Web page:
The story you find yourself in

By Dave Henning / April 25, 2016

“Look- you may not like the story you find yourself in, but your displeasure doesn’t make it go away.”- John Eldredge

John Eldredge concludes Chapter 2 of Moving Mountains with his discussion of the second (of two) assumptions essential to prayer.

2.  We are at war.  John notes that King Herod’s “massacre of the innocents” (Matthew 2:16-18) is not portrayed in any Christmas pageant or manger scene.  While the lovely imagery surrounding Christmastime is dear to many of us, Mr. Eldredge points out that such imagery is profoundly deceiving.  The warm feelings, associations, and expectations of what the nature of the Christian life is going to be like as created by this perspective are, in fact, dangerous.  Our viewpoint is incomplete.

When Daniel was in Babylon and received a revelation concerning a great war, he devoted himself to prayer and fasting for three weeks.  Although God answered Daniel’s prayer the first day he prayed, the answer was delayed because a mighty, fallen angel blocked the way.  God’s angel had to fight his way in as well as his way out.  John explains how the Scriptures are a wake-up call:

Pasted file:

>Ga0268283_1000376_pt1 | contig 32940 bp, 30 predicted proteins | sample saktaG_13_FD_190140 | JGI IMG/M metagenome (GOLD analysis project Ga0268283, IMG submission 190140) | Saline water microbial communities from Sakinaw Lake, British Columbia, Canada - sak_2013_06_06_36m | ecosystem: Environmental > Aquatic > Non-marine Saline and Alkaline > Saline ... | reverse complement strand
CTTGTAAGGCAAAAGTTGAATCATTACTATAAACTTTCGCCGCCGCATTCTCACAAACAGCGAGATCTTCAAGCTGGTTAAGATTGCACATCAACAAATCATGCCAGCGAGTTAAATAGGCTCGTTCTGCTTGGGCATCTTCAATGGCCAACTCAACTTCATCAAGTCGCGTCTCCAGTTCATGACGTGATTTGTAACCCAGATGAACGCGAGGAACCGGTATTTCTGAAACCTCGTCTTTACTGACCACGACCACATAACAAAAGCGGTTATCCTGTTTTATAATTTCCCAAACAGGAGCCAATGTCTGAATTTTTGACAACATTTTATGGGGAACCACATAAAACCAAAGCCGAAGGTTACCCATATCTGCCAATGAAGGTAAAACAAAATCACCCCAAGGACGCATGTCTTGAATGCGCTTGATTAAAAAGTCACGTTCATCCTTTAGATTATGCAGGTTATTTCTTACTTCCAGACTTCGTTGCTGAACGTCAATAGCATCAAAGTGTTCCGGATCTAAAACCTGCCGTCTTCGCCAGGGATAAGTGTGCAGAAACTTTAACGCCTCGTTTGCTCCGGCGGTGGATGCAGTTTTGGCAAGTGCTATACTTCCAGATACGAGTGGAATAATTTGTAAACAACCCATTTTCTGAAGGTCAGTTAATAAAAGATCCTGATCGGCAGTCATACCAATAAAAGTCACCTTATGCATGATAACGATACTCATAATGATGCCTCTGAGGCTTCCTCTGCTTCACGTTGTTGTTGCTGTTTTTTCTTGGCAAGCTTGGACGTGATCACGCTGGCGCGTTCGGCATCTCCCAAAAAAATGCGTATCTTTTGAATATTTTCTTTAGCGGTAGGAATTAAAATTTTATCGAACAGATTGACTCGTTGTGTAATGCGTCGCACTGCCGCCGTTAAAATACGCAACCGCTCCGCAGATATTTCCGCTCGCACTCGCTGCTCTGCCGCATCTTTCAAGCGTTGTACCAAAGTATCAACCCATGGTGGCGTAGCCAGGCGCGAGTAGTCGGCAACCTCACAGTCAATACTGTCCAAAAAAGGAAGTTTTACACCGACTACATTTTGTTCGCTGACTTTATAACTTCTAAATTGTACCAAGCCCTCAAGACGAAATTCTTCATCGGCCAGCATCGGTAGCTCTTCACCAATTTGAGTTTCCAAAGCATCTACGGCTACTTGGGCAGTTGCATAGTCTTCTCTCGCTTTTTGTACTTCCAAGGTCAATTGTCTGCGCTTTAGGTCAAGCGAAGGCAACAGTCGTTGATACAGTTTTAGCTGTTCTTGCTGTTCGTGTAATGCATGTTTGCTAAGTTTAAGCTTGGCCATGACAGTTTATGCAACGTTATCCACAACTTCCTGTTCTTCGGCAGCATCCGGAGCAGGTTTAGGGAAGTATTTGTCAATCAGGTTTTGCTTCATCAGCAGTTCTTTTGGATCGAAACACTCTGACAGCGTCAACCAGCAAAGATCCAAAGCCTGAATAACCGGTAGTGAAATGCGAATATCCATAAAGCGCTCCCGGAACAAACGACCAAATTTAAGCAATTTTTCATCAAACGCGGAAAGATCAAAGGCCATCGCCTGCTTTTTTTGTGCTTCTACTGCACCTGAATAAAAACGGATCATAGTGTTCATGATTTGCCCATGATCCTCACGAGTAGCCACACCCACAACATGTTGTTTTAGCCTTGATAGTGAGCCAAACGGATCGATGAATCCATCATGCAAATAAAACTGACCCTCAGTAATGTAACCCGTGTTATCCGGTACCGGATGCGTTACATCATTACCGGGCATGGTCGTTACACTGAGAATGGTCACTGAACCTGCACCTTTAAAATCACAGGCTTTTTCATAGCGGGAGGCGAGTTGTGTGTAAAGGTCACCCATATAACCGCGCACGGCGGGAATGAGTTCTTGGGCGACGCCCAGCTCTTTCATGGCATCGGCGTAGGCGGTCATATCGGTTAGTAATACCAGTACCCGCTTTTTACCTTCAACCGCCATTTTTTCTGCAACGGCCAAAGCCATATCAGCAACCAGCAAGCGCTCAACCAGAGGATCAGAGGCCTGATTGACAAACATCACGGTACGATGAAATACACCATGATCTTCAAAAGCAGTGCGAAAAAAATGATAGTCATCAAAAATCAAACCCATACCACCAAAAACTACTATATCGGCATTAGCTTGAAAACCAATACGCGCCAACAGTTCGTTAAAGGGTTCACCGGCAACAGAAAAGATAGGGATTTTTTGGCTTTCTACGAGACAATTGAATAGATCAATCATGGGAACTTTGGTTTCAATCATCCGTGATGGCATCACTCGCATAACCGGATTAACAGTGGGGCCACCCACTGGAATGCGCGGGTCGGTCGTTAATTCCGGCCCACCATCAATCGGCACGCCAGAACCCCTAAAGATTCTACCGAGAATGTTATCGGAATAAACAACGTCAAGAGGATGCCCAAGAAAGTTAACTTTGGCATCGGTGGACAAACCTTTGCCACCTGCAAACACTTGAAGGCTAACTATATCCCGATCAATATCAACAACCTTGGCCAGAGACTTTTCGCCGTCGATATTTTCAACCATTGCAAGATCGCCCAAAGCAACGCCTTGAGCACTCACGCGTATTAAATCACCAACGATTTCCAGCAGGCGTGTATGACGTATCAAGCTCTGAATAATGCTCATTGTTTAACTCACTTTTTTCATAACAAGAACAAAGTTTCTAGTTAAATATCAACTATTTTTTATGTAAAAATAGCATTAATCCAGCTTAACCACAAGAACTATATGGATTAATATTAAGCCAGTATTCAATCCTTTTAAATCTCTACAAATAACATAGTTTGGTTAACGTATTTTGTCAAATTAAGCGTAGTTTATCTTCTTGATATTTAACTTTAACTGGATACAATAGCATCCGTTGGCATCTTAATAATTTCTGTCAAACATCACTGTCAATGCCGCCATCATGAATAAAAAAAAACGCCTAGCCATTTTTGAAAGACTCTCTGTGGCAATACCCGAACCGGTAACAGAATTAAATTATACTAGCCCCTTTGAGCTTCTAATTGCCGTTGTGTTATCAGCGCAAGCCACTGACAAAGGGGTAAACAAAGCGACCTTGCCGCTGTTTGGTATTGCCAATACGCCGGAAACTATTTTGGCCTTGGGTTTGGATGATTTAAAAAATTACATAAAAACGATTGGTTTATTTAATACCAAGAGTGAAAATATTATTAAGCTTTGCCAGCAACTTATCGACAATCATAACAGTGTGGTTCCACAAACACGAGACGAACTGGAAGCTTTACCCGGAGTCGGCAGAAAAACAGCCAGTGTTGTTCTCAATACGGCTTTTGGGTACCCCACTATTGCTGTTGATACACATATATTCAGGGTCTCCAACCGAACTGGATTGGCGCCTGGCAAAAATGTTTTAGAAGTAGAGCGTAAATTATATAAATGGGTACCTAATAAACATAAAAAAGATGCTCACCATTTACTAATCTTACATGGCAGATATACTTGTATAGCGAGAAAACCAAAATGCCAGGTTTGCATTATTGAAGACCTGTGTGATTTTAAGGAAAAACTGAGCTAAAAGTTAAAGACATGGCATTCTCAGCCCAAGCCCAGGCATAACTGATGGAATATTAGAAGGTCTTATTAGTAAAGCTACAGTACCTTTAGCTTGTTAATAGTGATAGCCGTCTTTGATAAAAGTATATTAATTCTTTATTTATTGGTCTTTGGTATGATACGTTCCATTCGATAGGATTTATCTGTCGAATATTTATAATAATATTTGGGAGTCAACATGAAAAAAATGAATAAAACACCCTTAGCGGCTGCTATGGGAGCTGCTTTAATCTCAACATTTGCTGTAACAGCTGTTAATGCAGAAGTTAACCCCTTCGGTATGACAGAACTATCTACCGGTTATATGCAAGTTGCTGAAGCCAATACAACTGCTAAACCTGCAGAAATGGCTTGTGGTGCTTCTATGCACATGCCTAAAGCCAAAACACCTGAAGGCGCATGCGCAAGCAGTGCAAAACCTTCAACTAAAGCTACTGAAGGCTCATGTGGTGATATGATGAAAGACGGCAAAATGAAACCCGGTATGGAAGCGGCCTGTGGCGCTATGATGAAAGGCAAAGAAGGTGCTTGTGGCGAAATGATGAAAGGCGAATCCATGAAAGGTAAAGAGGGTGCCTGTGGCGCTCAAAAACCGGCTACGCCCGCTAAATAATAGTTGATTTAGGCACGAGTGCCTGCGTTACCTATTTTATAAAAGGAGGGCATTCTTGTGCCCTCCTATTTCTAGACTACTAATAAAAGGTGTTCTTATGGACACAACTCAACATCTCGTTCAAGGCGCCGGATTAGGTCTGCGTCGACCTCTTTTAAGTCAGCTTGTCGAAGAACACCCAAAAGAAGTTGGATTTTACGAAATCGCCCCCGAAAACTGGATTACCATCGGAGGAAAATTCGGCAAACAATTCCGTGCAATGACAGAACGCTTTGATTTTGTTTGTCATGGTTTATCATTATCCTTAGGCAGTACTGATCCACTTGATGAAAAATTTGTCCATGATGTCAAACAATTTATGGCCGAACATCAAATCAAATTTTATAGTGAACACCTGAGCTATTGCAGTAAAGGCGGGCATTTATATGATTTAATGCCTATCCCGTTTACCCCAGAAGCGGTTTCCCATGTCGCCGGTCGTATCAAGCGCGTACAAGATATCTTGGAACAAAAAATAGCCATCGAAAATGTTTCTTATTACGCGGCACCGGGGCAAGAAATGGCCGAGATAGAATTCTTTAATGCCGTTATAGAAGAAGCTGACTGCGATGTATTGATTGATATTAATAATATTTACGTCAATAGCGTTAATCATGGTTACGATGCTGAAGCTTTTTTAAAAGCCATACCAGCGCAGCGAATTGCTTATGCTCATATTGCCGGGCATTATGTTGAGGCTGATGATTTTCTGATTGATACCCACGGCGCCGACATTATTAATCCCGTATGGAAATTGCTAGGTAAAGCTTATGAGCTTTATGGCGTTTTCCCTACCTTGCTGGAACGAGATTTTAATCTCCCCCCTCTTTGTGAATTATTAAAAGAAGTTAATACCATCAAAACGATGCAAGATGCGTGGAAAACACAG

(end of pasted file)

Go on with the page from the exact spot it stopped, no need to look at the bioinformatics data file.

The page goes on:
“The Scriptures are a sort of wake-up call to the human race, a trumpet blast . . . One alarm they repeatedly sound is that we are all caught up in the midst of a collision of kingdoms- the kingdom of God advancing with force against the kingdom of darkness, which for the moment holds most of the world in its clutches.”

This should motivate us to learn to pray like a soldier learns to use his weapon for battle or how a smoke jumper learns survival skills.  Until we learn to pray, we’ll have no idea what sort of breakthrough actually is possible.

Today’s question: Which of John’s two assumptions essential to prayer resonate most with you?  Please share.

New addition to Crown Jewels: “The whisper test”

Tomorrow’s blog: “The Cry of the Heart”


About the author

Dave Henning

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